When the Maine Crime Writers were asked to write posts for our summer series “A Day In…” my choice was obvious.
E.B. White, 75 year ago, wrote an essay about Belgrade Lakes, “Once More to the Lake.” He’d taken his son there, to the same place he himself spent summers as a child.
The essay was about a lot of things: life, mortality, days lost and found. But it was also about Belgrade Lakes and how it made him feel. At one point in the essay he just lets loose:
Summertime, oh summertime, pattern of life indelible, the fade-proof lake, the woods unshatterable, the pasture with the sweetfern and the juniper forever and ever, summer without end.
The great thing about Belgrade Lakes, a little village about 15 miles north of Augusta squeezed onto an isthmus between Great and Long ponds, is that much of what White wrote about in that essay still rings true. The smells, the lakes, the camps. Boating to the store, which is still there and much like it was when he wrote about it.
I’m lucky enough to live here. But it’s easy to spend a day in Belgrade Lakes. Easy in more ways than one. This central Maine village, a small but important part of the spread-out town of Belgrade, is true vacation land. If you’re looking for fancy restaurants and shops, snappy downtowns, lobsters or lighthouses, you can find them somewhere else in Maine. Belgrade Lakes is quintessential relaxed summertime slowdown central. It’s a throw-back town that summer residents on the lakes still boat to, where the town’s seasonal eateries roll the dice on nice weather for a few months and seating is outside at picnic tables, and most of the things to do don’t involve spending money.
No morning in The Lakes would be complete without a coffee and pastry of breakfast sandwich from Hello, Good Pie. The bakery and coffee shop at the south end of town on Route 27 (Main Street), has been a must-stop for locals and tourists alike since it opened last year. It’s just one of many small, local eateries in town. No one goes hungry in Belgrade Lakes.
After breakfast, the best way to relax on a nice summer day is to head to the town beach on Long Pond, a minute or two walk from downtown. This isn’t some sandy, suntan-oil smeared, people-packed beach. It’s a grassy spot in the woods, with granite steps — a vestige from the old Lakeshore Hotel that burned down in the 1950s — leading into the too-clear-to-believe water of Long Pond. Sometimes it’s crowded, but not often.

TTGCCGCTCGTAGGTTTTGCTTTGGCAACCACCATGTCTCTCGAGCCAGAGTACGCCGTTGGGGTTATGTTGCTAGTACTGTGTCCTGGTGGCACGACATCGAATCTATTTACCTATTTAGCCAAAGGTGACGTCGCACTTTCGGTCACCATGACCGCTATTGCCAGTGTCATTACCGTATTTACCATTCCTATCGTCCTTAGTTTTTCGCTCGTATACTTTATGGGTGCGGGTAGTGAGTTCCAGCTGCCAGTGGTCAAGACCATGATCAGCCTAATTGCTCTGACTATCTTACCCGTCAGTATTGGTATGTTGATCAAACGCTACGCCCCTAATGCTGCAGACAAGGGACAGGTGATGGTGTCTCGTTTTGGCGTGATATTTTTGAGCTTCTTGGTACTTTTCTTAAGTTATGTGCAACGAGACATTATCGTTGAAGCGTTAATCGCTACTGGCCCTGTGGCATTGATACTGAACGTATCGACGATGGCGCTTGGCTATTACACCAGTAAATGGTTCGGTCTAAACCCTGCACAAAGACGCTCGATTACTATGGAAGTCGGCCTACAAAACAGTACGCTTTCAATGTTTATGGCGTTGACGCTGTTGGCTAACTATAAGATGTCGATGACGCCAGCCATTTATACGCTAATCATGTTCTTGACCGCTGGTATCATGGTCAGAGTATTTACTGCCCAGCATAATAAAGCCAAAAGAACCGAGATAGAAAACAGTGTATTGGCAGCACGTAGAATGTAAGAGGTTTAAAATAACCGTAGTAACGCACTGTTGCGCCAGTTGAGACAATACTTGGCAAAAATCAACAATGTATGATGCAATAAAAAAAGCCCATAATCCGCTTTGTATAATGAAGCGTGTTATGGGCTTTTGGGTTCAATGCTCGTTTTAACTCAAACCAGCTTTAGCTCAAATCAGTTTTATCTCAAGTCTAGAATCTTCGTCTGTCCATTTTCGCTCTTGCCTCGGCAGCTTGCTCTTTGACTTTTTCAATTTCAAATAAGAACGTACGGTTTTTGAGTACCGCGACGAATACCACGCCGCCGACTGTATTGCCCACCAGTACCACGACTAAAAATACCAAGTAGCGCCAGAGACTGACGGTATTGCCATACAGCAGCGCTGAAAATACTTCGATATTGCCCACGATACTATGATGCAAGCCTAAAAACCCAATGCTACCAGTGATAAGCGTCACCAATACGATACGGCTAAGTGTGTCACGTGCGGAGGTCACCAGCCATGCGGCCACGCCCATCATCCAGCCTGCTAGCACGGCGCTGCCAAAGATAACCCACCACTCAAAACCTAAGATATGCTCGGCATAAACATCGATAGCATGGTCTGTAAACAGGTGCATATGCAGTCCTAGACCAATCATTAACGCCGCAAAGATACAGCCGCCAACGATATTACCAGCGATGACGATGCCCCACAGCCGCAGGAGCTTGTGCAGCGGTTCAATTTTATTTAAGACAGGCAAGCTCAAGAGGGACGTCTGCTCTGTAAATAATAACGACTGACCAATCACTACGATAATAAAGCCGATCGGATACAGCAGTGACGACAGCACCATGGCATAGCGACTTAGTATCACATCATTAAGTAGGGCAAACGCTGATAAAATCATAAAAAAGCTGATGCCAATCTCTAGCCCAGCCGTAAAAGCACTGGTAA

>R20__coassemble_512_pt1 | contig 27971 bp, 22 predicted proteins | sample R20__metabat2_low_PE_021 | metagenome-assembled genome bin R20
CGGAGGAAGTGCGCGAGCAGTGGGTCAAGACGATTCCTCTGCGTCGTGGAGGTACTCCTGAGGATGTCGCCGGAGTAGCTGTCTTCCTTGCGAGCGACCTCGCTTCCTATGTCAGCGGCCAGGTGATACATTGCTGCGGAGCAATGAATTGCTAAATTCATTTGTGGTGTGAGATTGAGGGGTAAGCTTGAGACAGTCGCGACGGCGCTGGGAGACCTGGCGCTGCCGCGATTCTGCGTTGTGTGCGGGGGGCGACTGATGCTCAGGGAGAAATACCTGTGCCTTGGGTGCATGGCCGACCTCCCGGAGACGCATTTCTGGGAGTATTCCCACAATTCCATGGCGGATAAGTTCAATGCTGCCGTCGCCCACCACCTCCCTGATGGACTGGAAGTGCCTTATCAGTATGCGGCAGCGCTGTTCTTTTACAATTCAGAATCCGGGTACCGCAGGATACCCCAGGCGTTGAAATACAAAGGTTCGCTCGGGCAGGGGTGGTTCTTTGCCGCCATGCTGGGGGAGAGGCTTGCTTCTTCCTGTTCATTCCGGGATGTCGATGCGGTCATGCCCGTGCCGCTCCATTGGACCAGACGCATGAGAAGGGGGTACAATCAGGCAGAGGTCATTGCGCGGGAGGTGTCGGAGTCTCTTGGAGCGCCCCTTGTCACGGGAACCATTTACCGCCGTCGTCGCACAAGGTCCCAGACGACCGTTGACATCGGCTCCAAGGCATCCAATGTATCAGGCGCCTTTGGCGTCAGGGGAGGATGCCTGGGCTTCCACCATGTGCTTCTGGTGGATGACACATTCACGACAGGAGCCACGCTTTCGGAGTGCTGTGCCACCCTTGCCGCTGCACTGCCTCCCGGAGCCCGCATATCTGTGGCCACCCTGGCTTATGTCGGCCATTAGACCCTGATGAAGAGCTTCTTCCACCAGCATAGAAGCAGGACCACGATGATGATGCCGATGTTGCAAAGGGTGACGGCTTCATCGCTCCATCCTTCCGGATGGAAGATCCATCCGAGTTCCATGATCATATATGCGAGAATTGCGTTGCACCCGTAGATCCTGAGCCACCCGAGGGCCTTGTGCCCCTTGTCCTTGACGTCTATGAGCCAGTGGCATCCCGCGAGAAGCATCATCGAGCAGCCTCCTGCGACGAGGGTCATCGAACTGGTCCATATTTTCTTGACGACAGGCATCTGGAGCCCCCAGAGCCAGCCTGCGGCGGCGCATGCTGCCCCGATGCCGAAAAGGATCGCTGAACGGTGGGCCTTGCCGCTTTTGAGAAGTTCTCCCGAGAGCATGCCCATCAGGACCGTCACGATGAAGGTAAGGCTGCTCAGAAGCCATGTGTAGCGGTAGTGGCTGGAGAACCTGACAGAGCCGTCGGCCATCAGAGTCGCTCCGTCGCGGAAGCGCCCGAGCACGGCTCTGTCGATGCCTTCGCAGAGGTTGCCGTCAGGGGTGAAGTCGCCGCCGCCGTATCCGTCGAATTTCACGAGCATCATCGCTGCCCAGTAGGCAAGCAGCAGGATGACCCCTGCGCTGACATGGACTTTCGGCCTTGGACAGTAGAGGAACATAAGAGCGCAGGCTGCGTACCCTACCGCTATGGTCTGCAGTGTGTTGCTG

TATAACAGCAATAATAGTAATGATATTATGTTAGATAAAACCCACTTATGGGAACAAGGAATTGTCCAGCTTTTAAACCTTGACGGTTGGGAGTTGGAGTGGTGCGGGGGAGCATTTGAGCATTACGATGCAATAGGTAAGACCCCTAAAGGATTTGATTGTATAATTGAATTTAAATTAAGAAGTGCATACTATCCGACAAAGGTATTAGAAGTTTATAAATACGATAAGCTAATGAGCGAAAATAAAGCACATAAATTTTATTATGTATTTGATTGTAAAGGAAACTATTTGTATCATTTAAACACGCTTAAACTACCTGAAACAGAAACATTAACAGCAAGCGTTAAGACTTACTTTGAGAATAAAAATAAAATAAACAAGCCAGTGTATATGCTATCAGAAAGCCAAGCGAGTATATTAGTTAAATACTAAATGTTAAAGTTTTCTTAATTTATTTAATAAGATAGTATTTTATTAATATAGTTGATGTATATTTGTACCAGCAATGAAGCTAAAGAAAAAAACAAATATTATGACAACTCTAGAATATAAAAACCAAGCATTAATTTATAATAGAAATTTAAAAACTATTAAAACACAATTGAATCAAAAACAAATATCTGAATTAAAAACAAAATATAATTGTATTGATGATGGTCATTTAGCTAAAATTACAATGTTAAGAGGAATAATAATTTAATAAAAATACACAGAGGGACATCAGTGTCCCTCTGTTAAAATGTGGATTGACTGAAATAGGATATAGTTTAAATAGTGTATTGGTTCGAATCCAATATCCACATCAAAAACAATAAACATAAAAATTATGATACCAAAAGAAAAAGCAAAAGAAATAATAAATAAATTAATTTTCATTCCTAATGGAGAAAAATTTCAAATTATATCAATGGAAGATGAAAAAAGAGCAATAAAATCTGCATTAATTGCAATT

If boating is more your thing, there’s a public boat landing on Great Pond, and you can put a canoe or kayak anywhere on the three bodies of water that define the mile-long village: Great and Long pond, and Mill Stream, which connects them.
Great Pond, which the play and later the movie, “On Golden Pond” was the inspiration for, bounds the east side of the village. Long Pond, which stretches along the west side, may not have inspired a movie, but its crystal-clear water, mind-blowing sunsets and ever-present loons have inspired a love of Maine that keep people coming back year after year.
A relaxing stroll down Main Street is also in order. No fancy shops here, but several small gift shops and the excellent Maine Lakes Resource Center, which is a great place to spend some time on a rainy day or to get out of the heat. Not only does it have lots of exhibits and information about the lakes, but also about the history of the area. It also frequently hosts talks and events, all of it free.
Hungry already? The lunchtimes options abound. The best gyro you’ll find anywhere is at Spiro’s Gyros on Main Street. Right across the street is Pete’s Pig, some of the best pulled pork you’ll find anywhere. Want more? Down the street is 182 Main, with wood-fired pizza. All are seasonal businesses with outside seating. Nothing fancy in the Lakes, because we’re on vacation, right?